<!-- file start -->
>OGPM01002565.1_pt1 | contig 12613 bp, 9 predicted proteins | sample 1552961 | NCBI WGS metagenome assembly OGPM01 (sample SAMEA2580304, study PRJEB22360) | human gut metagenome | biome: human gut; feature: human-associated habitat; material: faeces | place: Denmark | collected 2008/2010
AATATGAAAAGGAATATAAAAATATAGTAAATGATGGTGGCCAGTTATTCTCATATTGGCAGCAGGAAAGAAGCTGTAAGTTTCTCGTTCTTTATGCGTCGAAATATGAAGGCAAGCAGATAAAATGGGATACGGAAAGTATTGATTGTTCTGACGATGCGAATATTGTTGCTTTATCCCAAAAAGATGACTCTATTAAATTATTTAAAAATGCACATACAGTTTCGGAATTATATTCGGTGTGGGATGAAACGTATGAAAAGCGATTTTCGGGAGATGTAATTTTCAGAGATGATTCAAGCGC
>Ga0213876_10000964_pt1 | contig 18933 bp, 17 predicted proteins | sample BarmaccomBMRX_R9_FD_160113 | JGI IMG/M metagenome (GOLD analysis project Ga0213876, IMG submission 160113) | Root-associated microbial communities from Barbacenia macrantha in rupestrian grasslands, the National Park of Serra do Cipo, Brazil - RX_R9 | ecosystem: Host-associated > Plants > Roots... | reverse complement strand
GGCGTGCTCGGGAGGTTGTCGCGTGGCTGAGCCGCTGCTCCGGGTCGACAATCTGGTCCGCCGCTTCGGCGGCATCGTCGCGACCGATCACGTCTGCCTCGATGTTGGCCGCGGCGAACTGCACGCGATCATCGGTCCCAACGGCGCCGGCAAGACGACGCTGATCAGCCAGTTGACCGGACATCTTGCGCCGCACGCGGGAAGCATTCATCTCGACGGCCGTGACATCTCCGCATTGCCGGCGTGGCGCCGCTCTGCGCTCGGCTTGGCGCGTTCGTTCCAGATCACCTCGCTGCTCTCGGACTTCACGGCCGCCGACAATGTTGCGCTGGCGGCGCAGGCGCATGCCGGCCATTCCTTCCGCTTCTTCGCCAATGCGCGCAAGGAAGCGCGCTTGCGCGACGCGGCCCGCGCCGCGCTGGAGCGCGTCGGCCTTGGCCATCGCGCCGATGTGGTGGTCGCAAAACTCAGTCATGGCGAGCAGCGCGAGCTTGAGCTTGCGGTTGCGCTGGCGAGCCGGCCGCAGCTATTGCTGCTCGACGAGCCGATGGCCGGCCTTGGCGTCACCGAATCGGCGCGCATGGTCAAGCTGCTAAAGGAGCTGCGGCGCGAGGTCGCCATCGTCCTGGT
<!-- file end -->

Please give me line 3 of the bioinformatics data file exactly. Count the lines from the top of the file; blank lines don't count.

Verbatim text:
>Ga0213876_10000964_pt1 | contig 18933 bp, 17 predicted proteins | sample BarmaccomBMRX_R9_FD_160113 | JGI IMG/M metagenome (GOLD analysis project Ga0213876, IMG submission 160113) | Root-associated microbial communities from Barbacenia macrantha in rupestrian grasslands, the National Park of Serra do Cipo, Brazil - RX_R9 | ecosystem: Host-associated > Plants > Roots... | reverse complement strand